In 1996 at just 27, Tamara Mellon saw an opportunity when, as an accessories editor at Vogue, she saw promise in an East London Malaysian shoemaker named Jimmy Choo Yeang Keat.
Working by himself in his shop, Choo's high-quality handmade women's shoes caught the attention of Princess Diana, and his notoriety grew. Sensing that Choo could produce more shoes faster by contracting with Italian factories, Mellon suggested a partnership, and the young Choo agreed.
Before long the fashion footwear was being referenced on hit shows like Sex and the City and the Sopranos and paraded up and down the red carpet. In 2014 Jimmy Choo became the first luxury shoe company to go public, and three years later Michael Kors bought the luxury shoe company for $1.2 billion.
Now Mellon is ahead of the curve once again, breaking all the rules of luxury fashion by abandoning seasonal collections and reimagining the shoe industry as an online, direct-to-consumer retailer that produces styles continuously — her namesake Tamara Mellon line features four to six new seasonless styles every month — rather than abiding by the traditional fashion calendar.
"The next generation of brands is going to be digitally born. Everyone is shopping online, and so the business model is very different," she said. "Even though the fashion industry is a creative industry, we were really behind with technology."
She said that at Jimmy Choo "we used to design four collections a year. Giant collections. Go and see buyers, have the buyers come in, and then we'd also try and deliver collections in the wrong season. We'd try and sell spring/summer in January and February and winter in July and August." But today, she says, things are different. "[Customers] want to buy something today and ... wear it tomorrow."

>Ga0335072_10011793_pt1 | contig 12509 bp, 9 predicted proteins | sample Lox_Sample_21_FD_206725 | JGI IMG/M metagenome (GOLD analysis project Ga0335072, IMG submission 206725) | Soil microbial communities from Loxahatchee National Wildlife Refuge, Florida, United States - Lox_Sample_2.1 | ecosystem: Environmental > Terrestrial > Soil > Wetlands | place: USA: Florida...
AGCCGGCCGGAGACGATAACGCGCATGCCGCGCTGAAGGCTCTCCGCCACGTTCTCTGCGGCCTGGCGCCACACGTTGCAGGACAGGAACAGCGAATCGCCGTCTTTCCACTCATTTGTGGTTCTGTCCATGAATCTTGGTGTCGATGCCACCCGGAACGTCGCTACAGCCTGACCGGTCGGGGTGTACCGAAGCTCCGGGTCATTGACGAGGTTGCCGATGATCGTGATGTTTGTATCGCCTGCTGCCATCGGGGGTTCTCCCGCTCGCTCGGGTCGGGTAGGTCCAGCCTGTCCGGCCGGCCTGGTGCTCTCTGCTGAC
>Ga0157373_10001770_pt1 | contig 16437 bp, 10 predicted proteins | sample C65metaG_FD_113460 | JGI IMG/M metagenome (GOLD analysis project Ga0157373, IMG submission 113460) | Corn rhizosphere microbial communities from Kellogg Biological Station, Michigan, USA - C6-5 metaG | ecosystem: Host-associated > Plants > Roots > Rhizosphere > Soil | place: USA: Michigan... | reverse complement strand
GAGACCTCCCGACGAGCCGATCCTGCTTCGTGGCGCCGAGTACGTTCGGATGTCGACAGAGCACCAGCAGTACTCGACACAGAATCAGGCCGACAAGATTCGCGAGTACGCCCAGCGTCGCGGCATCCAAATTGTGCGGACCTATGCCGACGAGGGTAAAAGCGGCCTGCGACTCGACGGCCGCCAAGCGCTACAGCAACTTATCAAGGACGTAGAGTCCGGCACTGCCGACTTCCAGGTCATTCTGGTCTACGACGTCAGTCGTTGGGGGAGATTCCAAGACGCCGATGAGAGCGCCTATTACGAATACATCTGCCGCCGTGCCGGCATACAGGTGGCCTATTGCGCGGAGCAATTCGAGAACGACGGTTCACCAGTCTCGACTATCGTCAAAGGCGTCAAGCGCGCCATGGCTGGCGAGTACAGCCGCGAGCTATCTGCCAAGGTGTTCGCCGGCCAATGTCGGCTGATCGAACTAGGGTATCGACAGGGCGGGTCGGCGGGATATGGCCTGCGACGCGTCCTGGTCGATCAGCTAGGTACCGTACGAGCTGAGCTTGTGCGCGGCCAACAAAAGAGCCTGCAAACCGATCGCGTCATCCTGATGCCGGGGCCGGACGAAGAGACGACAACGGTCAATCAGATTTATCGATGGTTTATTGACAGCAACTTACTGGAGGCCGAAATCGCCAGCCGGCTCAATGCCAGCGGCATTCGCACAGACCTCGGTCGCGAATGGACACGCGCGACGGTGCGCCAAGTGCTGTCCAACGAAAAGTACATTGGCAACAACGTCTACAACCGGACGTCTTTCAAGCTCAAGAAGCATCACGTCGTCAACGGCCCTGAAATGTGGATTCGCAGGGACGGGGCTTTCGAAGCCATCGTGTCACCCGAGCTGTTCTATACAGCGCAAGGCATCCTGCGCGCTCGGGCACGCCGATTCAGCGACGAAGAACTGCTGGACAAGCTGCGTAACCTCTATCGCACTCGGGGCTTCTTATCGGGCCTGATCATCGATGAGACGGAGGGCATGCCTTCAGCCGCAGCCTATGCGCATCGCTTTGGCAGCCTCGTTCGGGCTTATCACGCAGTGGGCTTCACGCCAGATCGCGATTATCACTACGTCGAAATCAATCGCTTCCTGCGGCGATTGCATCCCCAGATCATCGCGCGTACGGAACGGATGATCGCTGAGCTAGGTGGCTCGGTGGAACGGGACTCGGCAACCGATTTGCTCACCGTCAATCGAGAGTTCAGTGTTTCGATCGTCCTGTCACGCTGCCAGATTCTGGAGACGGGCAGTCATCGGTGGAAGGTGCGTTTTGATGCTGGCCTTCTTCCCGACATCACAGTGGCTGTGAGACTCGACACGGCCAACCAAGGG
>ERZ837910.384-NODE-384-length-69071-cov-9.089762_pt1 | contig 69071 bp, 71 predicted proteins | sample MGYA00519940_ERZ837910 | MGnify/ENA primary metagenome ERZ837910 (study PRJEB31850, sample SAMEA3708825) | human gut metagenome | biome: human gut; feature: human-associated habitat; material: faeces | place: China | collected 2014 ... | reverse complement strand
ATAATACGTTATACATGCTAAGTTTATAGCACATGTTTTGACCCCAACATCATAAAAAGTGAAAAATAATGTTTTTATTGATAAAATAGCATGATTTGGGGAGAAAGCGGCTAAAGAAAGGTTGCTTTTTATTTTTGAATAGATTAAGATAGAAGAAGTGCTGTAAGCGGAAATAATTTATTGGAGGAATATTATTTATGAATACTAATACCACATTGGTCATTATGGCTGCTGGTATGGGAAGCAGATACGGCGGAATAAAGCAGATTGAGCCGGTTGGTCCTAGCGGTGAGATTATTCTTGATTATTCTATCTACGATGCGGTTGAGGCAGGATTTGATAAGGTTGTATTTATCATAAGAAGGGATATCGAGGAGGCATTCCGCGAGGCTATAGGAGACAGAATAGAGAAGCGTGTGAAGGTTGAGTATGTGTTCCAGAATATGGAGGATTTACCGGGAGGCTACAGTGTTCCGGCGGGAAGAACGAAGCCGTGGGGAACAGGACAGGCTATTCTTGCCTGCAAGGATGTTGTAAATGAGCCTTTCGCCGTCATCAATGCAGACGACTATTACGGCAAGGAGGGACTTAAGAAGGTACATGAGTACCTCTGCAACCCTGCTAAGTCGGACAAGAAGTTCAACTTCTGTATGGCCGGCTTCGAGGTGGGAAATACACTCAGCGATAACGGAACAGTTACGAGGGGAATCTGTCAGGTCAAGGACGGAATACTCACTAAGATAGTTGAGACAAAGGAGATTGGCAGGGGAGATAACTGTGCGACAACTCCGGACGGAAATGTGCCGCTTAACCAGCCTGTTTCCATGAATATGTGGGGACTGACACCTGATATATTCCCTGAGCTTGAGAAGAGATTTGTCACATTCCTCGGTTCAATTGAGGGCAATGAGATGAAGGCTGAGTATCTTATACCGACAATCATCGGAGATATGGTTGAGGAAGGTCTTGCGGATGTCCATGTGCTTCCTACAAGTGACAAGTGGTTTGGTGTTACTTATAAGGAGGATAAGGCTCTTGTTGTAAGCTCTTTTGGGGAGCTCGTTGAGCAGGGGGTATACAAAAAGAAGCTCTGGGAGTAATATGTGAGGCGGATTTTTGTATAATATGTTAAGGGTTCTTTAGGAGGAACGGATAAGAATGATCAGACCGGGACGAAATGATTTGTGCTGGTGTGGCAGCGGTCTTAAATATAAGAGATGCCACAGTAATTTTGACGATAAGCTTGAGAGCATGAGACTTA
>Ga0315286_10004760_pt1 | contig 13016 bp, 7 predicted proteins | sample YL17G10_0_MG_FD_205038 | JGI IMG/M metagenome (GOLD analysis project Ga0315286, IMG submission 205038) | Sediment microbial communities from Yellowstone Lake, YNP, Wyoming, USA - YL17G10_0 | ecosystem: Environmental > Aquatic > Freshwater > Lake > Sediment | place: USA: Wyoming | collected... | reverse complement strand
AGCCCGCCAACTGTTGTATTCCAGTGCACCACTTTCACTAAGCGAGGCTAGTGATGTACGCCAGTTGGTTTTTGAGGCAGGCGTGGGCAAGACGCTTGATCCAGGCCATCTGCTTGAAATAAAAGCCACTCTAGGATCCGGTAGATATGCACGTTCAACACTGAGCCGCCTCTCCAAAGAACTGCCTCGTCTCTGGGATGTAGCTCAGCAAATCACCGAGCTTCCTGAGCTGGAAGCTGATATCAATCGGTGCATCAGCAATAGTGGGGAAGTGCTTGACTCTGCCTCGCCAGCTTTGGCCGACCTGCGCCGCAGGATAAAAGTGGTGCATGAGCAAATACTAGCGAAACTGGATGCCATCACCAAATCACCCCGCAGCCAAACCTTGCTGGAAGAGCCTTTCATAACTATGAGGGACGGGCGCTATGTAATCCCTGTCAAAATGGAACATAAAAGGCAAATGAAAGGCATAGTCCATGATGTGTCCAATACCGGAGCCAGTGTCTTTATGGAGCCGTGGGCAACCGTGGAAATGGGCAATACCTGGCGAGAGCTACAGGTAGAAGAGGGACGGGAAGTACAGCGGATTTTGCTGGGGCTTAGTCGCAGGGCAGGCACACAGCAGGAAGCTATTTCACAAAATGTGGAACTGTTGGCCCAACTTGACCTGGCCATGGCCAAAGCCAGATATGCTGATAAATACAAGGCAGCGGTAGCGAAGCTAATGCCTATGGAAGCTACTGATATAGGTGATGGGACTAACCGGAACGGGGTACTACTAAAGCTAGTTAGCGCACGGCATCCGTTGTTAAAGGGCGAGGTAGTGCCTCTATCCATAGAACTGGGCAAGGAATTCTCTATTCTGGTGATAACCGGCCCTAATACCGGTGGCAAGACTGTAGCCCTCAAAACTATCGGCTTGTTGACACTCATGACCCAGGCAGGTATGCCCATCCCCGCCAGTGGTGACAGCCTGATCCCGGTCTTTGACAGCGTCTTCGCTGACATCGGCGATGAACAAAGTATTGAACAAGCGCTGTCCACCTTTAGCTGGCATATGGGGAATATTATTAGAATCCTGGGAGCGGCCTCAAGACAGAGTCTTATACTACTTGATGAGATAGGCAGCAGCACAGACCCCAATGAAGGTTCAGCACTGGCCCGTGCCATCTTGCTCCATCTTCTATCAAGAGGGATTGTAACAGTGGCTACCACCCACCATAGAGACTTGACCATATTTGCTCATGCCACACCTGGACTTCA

So Mellon and her staff — which consists of 24 women and one man — continuously create new designs. "We can sketch something and have it on our website in three months," she said, adding that she has produced 125 designs since the company launched. She now measures what consumers want by featuring samples on social media, such as Instagram. Production depends on the feedback Mellon receives from consumers. If consumers respond favorably and they receive requests for orders, they produce it. With social media, she said, "the feedback loop with the customer now is much shorter, so we can move much faster."
She recalls the sample she made of an electric-blue nappa boot. "That's a wild color, right. So you're not really sure who will be buying it. So I took a picture of it and put it on Instagram and we said, 'Who likes it?" We had 500 requests, so I put it in production."
Mellon says her new business model also gives her an edge over her competitors. "I still work with the Italian factories, so I still pay the same price as all my competitors. The quality is incredible, but I don't mark my shoes up six times anymore, because I don't have to have wholesale margin in there. So my shoes are 50 percent less than what I used to charge."
Although Tamara Mellon is now attracting the attention of celebs, including Meghan Markle — at a garden party in honor of Prince Charles' 70th birthday at Buckingham Palace, Meghan Markle wore the Tamara Mellon Siren pump — the British designer was not without her struggles. In 2013 Mellon launched her new, Los Angeles-based line, which sold through high-end retailers like Neiman Marcus. But just two years later she filed for bankruptcy.
In 2016 she relaunched her brand as a direct-to-consumer shoe business and gained the attention of venture capitalists. In June she raised another $24 million to expand in a Series B round led by New Enterprise Associates and Quadrille Capital, bringing her total funding to $37 million.
Mellon told CNBC that the first version of the Tamara Mellon brand was a "learning experience."
"There's always reinvention," she said. "I've reinvented myself from Jimmy Choo now to Tamara Mellon, which is a completely different business model."
Although she claims that more than 80 percent of Tamara Mellon's traffic is mobile driven, the company is now planning to open its first brick-and-mortar store this fall, in Palisades Village, Los Angeles.
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